Bug Ball

Last month, I stumbled upon an Xbox Live Indie Game with beautiful pre-rendered graphics, online play, and a sense of whimsy that could earn the seal of approval from Disney.  Seriously, Bug Ball is just so damn cute I want to hug it and kiss it and love it forever.  Of course, I do so at the risk of infecting myself with leprosy.  As it turns out, the name of the game is quite appropriate.

Ever wonder what the enemies in Pikmin do when Olimar wasn't around? Now you know.

The idea is basically “A Bug’s Life” meets volleyball.  You play as various bugs.  A ball falls.  You want to hit it towards your opponent and hope they don’t return it.  The controls operate like a non-sporting platform game.  A jumps, B does a “spike” jump (which catches the ball and throws it), and the triggers dash to the left and right.  As a fun fact, the original build of the game always had the right trigger going the direction your bug was facing and the left trigger always had it go in the opposite direction.  Well, apparently anyone could recognize how this could be impossible to get the hang of.  Well, anyone but the guys behind Bug Ball.  Thankfully, Brian and I were on the case.  You see, we were unable to fully play Bug Ball due to some severe online glitches, and informed the developers that I would hold off on reviewing their game until some fixes were in.  And then, while they were at it, they should clear up some of the issues with movement as well.

And they did.  Edible Entertainment took on our suggestions exactly as we said them, removing 90% of the stuff I planned on complaining about in this review.  The jumping physics are spot on.  The quick-dash is vastly improved.  When the game is playable, it’s a damn fun experience, and an easy leaderboard contender.  Mostly because it keeps things simple and focused on delivering the most entertaining possible experience.  It embraces its fantasy-sports persona and uses it.  Imagine if a real volleyball game (bore-ring) started tossing extra balls into play that the teams had to keep track of as well.  That happens in Bug Ball.  If the ball comes in contact with a spiny thingie that walks across the ceiling, it splits in two, with each ball now counting against your score.  Ah, but the spiny bug thingie can appear again to further split the ball.  Brian and I had volleys with a half-dozen balls in play all at once.  And trust me when I say, our smiles were never bigger.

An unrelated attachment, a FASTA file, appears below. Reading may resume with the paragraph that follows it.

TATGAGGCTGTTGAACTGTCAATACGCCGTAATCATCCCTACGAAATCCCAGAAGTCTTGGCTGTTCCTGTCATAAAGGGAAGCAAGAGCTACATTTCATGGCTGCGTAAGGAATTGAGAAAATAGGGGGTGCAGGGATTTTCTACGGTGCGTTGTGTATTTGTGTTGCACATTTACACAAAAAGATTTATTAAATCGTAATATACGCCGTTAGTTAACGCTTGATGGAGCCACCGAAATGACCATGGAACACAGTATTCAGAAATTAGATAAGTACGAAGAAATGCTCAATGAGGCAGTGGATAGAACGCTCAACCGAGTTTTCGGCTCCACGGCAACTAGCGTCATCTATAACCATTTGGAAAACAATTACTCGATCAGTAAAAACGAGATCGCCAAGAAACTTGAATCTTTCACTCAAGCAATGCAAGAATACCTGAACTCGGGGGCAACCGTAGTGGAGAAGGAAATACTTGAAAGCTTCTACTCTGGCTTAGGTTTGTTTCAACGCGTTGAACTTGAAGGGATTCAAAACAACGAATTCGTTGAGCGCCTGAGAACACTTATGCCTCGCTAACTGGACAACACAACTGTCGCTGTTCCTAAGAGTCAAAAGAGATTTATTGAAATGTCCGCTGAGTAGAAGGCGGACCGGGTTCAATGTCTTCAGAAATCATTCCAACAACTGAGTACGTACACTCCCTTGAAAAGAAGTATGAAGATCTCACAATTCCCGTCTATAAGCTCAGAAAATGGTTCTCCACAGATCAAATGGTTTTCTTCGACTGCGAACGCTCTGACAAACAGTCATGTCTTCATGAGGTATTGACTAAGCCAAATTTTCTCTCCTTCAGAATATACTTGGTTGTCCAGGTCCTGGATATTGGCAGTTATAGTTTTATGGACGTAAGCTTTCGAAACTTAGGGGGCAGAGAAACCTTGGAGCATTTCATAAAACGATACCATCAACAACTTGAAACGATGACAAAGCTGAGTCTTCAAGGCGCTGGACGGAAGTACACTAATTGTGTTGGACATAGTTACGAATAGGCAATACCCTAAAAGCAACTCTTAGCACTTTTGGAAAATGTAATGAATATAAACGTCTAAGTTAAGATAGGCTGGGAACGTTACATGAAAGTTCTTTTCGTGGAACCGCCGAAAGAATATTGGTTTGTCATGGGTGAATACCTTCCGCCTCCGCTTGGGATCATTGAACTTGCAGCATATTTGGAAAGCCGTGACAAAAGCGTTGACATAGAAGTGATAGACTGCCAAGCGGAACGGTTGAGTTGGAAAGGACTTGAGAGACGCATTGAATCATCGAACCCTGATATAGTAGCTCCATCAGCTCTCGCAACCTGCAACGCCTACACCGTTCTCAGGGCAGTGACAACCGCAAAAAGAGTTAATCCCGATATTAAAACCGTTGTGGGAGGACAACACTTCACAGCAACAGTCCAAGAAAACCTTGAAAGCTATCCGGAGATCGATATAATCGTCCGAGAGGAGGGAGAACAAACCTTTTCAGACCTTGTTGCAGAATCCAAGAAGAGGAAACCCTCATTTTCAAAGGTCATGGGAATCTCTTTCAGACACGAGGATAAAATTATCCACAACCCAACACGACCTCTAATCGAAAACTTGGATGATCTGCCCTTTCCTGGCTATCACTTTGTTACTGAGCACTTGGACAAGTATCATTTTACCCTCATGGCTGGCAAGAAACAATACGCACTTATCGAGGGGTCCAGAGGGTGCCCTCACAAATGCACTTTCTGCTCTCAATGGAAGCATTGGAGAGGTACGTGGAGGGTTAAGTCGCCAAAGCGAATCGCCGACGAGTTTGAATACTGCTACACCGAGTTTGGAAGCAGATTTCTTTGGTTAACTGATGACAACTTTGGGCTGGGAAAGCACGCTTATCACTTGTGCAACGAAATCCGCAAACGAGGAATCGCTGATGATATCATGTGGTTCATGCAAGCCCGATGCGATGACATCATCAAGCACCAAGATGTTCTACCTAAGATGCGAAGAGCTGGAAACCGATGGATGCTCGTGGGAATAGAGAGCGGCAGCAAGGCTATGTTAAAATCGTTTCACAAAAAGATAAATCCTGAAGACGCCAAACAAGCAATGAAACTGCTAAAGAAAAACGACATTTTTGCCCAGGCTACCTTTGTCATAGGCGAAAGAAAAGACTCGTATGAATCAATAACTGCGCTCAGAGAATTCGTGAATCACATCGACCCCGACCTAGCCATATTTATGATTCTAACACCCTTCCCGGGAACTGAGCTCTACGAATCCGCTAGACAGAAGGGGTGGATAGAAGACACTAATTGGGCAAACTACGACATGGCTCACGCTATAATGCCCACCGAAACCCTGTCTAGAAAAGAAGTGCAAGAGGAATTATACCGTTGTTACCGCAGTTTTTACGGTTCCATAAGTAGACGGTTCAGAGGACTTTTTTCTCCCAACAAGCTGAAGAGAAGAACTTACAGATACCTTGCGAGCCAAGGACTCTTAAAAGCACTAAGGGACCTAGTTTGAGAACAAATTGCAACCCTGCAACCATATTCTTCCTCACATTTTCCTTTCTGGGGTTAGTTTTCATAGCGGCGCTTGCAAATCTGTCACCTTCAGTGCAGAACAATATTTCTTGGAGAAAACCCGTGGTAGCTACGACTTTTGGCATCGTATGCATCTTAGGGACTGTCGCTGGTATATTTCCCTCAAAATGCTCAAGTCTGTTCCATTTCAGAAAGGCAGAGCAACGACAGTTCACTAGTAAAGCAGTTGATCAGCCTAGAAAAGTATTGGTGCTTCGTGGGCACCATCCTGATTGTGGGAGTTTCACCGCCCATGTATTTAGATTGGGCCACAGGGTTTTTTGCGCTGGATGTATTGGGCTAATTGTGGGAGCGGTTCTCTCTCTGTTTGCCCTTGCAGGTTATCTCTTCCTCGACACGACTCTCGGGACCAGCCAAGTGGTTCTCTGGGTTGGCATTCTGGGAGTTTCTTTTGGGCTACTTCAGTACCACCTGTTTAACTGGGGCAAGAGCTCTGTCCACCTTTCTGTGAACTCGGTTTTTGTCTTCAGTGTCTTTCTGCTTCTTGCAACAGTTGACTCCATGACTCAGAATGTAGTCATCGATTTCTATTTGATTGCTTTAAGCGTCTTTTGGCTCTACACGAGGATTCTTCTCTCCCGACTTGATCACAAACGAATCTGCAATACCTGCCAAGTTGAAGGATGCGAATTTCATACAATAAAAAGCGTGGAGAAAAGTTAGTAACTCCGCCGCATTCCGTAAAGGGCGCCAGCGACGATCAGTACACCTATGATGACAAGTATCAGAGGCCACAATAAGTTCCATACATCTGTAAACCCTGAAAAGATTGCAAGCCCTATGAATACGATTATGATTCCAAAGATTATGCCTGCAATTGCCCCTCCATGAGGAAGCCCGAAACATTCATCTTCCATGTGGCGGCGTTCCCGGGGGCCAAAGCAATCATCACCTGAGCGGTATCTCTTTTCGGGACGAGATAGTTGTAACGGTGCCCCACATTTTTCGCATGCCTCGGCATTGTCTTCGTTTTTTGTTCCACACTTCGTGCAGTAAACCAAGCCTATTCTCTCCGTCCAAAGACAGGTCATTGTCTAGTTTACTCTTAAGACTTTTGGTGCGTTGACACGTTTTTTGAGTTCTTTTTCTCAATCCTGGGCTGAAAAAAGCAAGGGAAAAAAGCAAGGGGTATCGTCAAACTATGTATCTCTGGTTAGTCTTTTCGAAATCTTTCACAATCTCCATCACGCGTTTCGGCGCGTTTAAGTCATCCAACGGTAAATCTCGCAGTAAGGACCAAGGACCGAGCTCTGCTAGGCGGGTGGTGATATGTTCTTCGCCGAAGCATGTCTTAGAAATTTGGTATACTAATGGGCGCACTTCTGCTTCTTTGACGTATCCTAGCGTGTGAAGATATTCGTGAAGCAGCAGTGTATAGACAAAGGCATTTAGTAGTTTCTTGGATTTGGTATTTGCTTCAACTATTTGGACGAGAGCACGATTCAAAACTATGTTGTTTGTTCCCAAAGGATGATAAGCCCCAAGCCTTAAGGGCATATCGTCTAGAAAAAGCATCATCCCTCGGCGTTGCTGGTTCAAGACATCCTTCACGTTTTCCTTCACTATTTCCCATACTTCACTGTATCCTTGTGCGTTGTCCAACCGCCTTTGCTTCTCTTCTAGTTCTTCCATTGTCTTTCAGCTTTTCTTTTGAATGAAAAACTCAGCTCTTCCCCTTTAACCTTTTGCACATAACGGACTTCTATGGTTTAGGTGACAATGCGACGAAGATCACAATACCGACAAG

Unfortunately, Bug Ball is still besieged with glitches.  Most of them are firmly stuck in online play, so if you’re playing local-only, you’re sure to have a blast.  Maybe the game is a little bit too anal about what constitutes the ball hitting the ground, but otherwise things run smoothly.  Online, shit gets pretty buggy.  It’s not as bad as it once was, where the ball would often go invisible to everyone but the game’s host.  Having said that, I was able to cause the game to “lag out” simply by playing close to the net.  Or by tapping the A button to float in the air.  Or by taking too long to serve the ball.  Or by dashing around before the ball is served.  Or by using the “spike” jump to bounce on and off the ceiling.  Or if more than two balls enter the play field.  Come to think of it, online Bug Ball seems to have problems when you do anything but play the most basic of game with it.